Incidentally, it's interesting to me that INFERNO initially didn't want to use distorted guitars on this album, as you recently discussed in your interview with Stephen Lockhart. This theoretically distortionless approach to Black Metal has likewise held my imagination for years, and I've long pondered ways of distilling the sinew and fire of Black Metal into something even more potent, but without the high-end hiss of standard guitar distortion. Which isn't to say that distortion is a bad thing, either – but something calls to me from beyond the edge of the familiar. I realize I'm going a little off topic here, but indulge me for a moment. It was REVERORUM IB MALACHT's album "Urkaos" that really sowed the seeds of this fascination for me; even though the guitars were distorted, the highs were filtered out, leaving these subterranean resonances. I had never heard anything like it before. Guitars that sounded like a choir of ghosts. The LURKER OF CHALICE self-titled full-length is another one of those places where I see that elusive something peeking through. I'm very glad to see INFERNO continuing to forge ahead into similar territories, and I look forward to where they go from here.
When I finally had a chance to hear "PARADEIGMA (Phosphenes Of Aphotic Eternity)" in its entirety, the following phrase seemed to me an apt distillation of the sonic and mystical questions the album asks: "Pattern upon pattern—what does it mean?" This type of music is based more upon shifting waves of overtones than it is on melodies, and it always stirs up strong visuals in my mind's eye. I don't have any kind of full-fledged synesthesia, but this kind of layered overtone music is regularly associated in my mind with specific textures, color gradients, and soft glimmers of iridescence filtering through cloudy depths. Translucent sound. Something akin to Rothko's paintings, which glow with the most subtle inner fire. On the other hand, the images in my own paintings are generally much more concrete than abstract; though surreal and symbolic, they involve clearly identifiable shapes and objects, with a sense of solidness. Be that as it may, I hope that the artwork I created effectively plays its role in directing the viewer/listener toward fruitful and true contemplations on the labyrinthine, coiling architecture of consciousness and cosmos. I trust it was more than mere chance that led to this pairing of images and sounds.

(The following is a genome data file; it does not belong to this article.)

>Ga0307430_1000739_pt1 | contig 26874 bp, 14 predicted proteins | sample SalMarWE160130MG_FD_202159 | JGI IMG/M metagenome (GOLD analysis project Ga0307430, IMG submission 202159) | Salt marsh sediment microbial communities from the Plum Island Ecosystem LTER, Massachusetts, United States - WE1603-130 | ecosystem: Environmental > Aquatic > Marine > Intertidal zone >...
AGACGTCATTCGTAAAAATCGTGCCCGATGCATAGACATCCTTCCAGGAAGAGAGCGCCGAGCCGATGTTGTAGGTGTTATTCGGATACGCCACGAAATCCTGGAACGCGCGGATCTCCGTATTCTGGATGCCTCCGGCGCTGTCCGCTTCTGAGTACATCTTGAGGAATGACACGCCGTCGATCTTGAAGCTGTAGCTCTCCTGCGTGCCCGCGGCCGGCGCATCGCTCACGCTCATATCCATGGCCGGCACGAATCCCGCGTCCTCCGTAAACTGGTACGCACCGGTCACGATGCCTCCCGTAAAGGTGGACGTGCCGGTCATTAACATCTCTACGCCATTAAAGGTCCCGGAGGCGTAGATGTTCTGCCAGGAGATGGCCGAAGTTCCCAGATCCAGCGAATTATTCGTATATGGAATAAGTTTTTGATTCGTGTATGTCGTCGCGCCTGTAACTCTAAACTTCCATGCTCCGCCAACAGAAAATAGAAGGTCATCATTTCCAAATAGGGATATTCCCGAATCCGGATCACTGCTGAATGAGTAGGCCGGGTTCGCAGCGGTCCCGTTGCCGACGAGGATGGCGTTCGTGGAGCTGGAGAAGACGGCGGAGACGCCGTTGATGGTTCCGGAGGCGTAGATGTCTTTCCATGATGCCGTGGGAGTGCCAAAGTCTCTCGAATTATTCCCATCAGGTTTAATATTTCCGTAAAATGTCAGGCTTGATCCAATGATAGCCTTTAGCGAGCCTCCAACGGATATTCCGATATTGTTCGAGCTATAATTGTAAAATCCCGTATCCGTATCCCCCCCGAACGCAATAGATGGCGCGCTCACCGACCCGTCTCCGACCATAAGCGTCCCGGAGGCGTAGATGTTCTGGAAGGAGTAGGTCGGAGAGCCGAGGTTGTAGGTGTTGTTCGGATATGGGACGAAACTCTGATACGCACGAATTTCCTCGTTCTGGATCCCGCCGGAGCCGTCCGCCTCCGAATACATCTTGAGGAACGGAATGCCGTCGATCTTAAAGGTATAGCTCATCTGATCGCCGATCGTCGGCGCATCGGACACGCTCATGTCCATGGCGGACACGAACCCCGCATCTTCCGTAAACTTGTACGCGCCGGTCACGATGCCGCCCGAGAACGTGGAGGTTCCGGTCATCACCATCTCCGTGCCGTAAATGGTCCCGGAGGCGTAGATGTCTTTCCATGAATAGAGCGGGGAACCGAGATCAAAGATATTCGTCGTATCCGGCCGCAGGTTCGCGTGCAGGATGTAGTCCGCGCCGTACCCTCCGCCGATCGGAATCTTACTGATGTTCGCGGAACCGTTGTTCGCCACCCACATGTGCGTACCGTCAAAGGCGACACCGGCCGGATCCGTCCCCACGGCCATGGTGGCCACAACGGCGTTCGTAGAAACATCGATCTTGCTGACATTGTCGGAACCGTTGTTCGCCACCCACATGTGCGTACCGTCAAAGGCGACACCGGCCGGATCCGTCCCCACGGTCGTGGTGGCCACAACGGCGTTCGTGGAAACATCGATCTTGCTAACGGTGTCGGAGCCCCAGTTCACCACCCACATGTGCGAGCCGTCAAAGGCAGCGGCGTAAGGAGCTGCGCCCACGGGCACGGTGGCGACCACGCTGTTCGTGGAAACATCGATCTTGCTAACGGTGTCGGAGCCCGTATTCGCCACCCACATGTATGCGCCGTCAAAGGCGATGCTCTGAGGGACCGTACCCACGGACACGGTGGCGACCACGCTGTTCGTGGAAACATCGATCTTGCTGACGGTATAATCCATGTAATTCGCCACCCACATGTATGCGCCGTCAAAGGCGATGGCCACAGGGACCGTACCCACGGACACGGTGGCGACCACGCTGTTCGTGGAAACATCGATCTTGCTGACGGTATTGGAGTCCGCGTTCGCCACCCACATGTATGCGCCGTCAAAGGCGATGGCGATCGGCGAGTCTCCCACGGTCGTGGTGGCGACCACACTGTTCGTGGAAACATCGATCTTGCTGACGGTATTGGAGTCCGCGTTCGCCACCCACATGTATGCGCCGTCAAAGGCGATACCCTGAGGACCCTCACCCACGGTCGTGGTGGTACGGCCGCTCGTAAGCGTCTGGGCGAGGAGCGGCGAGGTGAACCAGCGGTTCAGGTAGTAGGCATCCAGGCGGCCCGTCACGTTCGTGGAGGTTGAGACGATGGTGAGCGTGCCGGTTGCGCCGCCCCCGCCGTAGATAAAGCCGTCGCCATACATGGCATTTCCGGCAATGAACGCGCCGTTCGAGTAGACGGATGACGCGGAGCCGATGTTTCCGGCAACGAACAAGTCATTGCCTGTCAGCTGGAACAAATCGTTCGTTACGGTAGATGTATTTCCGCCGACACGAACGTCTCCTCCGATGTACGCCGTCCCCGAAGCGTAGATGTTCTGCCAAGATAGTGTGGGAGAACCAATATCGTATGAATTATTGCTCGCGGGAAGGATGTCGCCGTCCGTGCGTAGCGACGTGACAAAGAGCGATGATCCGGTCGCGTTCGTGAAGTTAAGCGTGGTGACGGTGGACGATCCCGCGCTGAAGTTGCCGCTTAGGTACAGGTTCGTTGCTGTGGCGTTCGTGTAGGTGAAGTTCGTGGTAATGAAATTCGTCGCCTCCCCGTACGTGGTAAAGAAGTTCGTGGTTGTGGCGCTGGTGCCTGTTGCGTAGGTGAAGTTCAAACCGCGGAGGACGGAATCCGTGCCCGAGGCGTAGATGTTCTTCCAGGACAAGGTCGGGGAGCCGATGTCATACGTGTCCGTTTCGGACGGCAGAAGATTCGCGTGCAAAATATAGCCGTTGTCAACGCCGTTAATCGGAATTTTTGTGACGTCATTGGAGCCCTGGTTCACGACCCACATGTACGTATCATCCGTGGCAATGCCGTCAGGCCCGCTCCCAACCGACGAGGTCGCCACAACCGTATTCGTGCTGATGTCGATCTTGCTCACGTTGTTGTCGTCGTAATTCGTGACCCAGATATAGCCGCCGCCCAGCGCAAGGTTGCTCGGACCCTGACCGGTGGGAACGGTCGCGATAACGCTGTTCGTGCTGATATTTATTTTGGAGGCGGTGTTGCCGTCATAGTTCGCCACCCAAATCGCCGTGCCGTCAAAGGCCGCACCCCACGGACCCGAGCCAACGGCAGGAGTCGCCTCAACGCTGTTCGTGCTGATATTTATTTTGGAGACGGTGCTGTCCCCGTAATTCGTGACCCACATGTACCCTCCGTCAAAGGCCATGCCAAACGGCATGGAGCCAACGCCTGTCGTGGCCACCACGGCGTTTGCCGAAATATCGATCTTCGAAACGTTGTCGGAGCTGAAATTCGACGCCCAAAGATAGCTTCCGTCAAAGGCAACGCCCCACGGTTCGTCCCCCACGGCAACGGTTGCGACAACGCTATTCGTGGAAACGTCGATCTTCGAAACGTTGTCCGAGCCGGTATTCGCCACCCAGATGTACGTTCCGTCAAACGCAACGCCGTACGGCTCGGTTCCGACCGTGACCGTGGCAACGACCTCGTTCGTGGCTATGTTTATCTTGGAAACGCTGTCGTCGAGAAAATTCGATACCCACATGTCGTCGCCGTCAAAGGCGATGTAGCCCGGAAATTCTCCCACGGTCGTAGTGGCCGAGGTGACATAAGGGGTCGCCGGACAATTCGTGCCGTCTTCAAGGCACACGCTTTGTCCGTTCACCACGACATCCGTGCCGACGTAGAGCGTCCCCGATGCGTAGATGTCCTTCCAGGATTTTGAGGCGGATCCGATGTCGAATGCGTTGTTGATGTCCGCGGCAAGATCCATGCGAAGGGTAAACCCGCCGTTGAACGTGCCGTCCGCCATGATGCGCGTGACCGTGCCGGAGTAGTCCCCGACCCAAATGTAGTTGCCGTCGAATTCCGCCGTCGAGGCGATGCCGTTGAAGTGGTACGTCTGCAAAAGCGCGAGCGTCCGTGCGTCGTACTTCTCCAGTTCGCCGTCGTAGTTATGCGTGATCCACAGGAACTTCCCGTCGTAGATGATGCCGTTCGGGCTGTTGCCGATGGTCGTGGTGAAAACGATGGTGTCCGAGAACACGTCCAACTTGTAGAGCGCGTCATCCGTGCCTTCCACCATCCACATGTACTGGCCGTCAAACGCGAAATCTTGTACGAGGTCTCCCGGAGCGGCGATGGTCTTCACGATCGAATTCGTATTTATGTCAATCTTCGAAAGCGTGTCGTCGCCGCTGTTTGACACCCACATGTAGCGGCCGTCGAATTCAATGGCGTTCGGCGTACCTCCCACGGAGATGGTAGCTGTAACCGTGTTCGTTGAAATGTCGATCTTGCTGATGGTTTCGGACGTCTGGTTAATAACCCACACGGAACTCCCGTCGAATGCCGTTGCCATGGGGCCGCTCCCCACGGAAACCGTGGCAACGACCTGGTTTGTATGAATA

Q: Can you elaborate for us your methods of painting and which tools you used to create the picture?
I use a combination of gouache and ink on watercolor paper for my paintings. This allows for the use of wet-wash effects in certain areas, but with much darker and more vibrant tones than you would typically get from watercolors. I also use coffee instead of water as the solvent in some places, which adds earth-tones that can be used to good effect where needed. Because I use a significant amount of wet wash in my paintings, I always pre-shrink the paper before I begin, to avoid having the paper ripple. To do this, I fully immerse the paper in water for about 20 minutes, then fasten it down to a large board using staples around the edges. As the paper dries and shrinks, the staples hold it so that it stretches tightly and evenly across the surface of the board. When I begin painting, I keep the board horizontal so that the colors don't drip.
Q: What would you say was the hardest part of this specific picture? What was the biggest challenge for you artistically?
A lot of the challenges that came with this painting had to do with the size. This was the first two-panel album cover I had painted, and the dimensions of my usual paper didn't divide into two squares that would be large enough. Using a larger size of paper meant that I needed a larger board to mount it on, and the only board I could find was made of a much denser composite material that was very difficult to staple into. Laying out the composition and arrangement of the final image was also very time-consuming, because I needed to maintain a consistently high level of minute detail across a large space, while also making sure that the entire image had a sense of balance and flow to it.